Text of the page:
How to Make the Best BBQ Rub

Memphis Rib Rub

The Spruce / Claire Cohen

If you're looking to add flavor to your barbecued meats and poultry, but you're not interested in using a barbecue sauce, a rub is the way to go.

A rub is a blend of seasonings, spices, and herbs that are mixed together and then applied to the surface of a piece of meat or poultry before smoking or barbecuing.

And what do we mean by barbecue? In this context, we mean long, slow cooking at a low temperature, like 225 F, especially over wood coals. This is totally different from grilling, which although it also takes place on a grill, utilizes high temperatures and short cooking times.

And using a dry rub for grilling will cause the rub to burn (much like when using barbecue sauce during grilling). So that's rule number one: Use rubs for barbecuing and smoking, not grilling.

What is a Rub?

Beyond that, the only other rule is that a rub combines salt and sugar. You can add heat and aromatics to your heart's content, but at a minimum, a rub is a blend of sweet and salty flavors.

And we should also specify that a rub is dry. Yes, there are so-called wet rubs, which include liquid ingredients like lemon juice, Worcestershire sauce, molasses and so on. A wet rub isn't quite a sauce; it's more like a thick paste.

With rubs, the ingredients are applied directly to the meat, and they adhere to it either by way of the meat's natural surface moisture or by brushing it with oil first.

Nevertheless, wet or dry, BBQ rubs follow the same rule of salty and sweet plus whatever else. Note too that wet rubs are really the only way to include sour flavors like vinegar or citrus in a rub, and these flavors can sometimes be desirable.

Building a BBQ Rub: Start with Salt and Sugar

So start with a cup of Kosher salt. For Morton's Kosher salt, a cup is about 250 grams, whereas Diamond is more like 200. So make sure you weigh it to make sure, and then simply add an equivalent amount, by weight, of sugar. Whether you use white sugar or brown sugar doesn't matter as long as it weighs the same as the salt. Note: A sweeter rub will work with pork shoulder or pork ribs, but you might want to experiment with using less sugar for your brisket or tri-tip.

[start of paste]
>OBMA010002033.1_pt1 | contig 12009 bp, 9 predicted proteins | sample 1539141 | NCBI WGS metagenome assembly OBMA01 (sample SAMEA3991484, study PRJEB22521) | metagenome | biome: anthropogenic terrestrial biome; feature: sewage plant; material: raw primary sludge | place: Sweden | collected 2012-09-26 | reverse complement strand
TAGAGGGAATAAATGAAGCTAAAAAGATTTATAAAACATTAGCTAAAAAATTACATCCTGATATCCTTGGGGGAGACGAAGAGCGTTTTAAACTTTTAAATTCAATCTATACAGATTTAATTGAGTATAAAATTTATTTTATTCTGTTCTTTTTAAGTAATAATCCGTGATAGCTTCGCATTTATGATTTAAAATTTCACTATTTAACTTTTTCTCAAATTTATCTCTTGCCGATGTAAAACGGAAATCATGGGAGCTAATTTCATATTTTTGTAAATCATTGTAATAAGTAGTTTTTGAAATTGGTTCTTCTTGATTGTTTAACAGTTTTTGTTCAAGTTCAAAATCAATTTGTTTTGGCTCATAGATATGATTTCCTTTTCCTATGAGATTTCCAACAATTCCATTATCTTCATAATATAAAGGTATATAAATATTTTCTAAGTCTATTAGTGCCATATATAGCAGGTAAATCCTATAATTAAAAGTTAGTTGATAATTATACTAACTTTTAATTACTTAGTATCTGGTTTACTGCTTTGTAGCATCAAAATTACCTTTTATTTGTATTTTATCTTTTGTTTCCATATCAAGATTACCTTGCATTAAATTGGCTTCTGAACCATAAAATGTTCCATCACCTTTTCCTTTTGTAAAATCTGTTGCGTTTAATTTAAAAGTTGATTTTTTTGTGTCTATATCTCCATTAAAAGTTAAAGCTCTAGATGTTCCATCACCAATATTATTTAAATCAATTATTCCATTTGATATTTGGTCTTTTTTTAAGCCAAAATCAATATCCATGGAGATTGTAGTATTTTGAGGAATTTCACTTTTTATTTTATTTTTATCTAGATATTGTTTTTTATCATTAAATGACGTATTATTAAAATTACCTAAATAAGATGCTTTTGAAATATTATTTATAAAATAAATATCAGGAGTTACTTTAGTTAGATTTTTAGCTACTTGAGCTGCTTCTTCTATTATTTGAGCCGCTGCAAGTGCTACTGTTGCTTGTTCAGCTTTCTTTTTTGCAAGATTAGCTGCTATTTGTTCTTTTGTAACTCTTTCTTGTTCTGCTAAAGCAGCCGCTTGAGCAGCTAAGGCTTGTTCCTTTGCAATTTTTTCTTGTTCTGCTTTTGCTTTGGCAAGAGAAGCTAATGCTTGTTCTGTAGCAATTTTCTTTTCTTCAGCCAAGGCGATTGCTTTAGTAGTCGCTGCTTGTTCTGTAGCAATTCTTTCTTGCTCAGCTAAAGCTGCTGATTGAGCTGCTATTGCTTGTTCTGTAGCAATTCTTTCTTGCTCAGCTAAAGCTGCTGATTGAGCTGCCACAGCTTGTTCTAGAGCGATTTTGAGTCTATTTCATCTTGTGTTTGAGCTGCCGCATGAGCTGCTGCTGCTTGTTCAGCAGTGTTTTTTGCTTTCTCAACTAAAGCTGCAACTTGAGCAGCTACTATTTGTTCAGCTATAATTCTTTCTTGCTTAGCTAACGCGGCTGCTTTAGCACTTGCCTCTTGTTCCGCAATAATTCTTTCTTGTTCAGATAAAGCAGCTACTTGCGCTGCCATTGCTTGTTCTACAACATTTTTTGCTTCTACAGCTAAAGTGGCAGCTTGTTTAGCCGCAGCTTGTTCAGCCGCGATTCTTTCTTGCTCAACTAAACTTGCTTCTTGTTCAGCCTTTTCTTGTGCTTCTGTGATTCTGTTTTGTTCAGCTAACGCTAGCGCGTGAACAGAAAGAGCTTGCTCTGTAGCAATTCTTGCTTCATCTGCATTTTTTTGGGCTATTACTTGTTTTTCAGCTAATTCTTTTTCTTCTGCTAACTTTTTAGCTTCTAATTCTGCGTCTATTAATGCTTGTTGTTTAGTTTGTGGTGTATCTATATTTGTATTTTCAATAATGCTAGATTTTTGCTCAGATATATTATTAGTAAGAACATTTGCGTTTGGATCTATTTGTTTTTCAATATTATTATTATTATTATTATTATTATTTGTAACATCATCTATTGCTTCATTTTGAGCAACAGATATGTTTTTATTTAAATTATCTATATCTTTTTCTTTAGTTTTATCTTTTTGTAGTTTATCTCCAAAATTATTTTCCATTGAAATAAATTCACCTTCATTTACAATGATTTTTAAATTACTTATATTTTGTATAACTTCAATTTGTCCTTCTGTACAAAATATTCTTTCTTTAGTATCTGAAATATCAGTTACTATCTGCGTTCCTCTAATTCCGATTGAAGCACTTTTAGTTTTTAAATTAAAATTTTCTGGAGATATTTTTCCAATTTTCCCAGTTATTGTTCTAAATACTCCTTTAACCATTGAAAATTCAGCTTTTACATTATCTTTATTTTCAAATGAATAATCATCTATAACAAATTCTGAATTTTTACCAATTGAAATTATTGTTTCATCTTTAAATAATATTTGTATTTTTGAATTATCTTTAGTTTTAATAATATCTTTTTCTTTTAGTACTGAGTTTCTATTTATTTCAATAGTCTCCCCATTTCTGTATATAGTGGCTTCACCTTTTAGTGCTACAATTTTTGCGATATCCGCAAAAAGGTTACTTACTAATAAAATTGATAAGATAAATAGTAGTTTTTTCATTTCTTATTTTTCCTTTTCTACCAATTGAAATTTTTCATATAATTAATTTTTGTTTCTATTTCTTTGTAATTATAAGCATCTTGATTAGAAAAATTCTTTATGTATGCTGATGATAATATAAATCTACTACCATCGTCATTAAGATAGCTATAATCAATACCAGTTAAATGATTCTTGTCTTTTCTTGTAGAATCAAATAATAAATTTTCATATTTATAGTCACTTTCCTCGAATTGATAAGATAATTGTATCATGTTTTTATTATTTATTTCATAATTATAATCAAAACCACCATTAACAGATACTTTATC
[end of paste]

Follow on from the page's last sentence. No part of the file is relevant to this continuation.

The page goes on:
By the way, we're not going to worry about weighing everything, but with Kosher salt, the coarseness is what determines how much a given cup will weigh, and since the salt and sugar are the base, it's a good idea to get those quantities right. And by the way, don't use table salt (i.e. ordinary salt-shaker salt). It's got a metallic flavor that is more noticeable in larger quantities.

Adding Heat and Color

Next, most rubs will feature a generous portion of paprika. You can use smoked paprika, which will impart a lovely wood-smoke flavor to your rub, or plain. But with a cup each of salt and sugar, you can go with anywhere from 1/2 to 1 cup of paprika and not go wrong.

And with this ratio, 1 tablespoon of cayenne pepper is probably about right to add a medium amount of heat. Remember, you're not eating the rub by itself. It's being distributed across the surface of the meat. Chipotle powder is another lovely way to add heat, color, and smokiness since chipotles are smoked chiles.

Finally, black pepper will also impart a bit of heat. You can add more or less, but if you're going with 1 tablespoon of cayenne, then 1 tablespoon of ground black pepper is probably about right. Ideally, you'd use freshly ground but grinding that much pepper can be tedious so it's not the end of the world if you use the preground kind.

Finish with Aromatics

Finally, we have aromatics, which are a broad category of ingredients including garlic and onion powders, cumin, mustard powder, as well as dried herbs like oregano. You'll use a smaller quantity of each of these, but when combined they could easily make up 1 cup overall (assuming a base of 1 cup of salt and 1 cup of sugar).

These are your basics, and you can absolutely make an absolutely magnificent BBQ rub using just the ingredients that have been mentioned so far.

But you can also branch out, once you're ready to do some experimenting, into ingredients like celery seed, caraway seed, ground ginger, and spices such as allspice and coriander, as well as herbs like thyme, rosemary, and parsley.

How Much Rub to Use

It's common to see spice rub recipes that are reckoned in terms of how much rub to use per pound of meat. This is not a terrible way to calculate but bear in mind that you're only seasoning the surface of the meat, and the surface area of a piece of meat does not exactly correspond to its weight. Therefore it's a fairly inaccurate way to calculate.

What you want is simply to cover the entire surface of the meat. When no more will stick to it, and the excess simply slides off, you've applied enough. But since BBQ rub keeps for several months when stored in a cool, dry place, you might as well make plenty and store what you don't use in a zip lock bag or other airtight container.

It's not a bad idea, though, to label your container with the ingredients you used and in what quantities. That way when you go to replicate it later, or even if you want to modify it, you'll know what was in it to start with.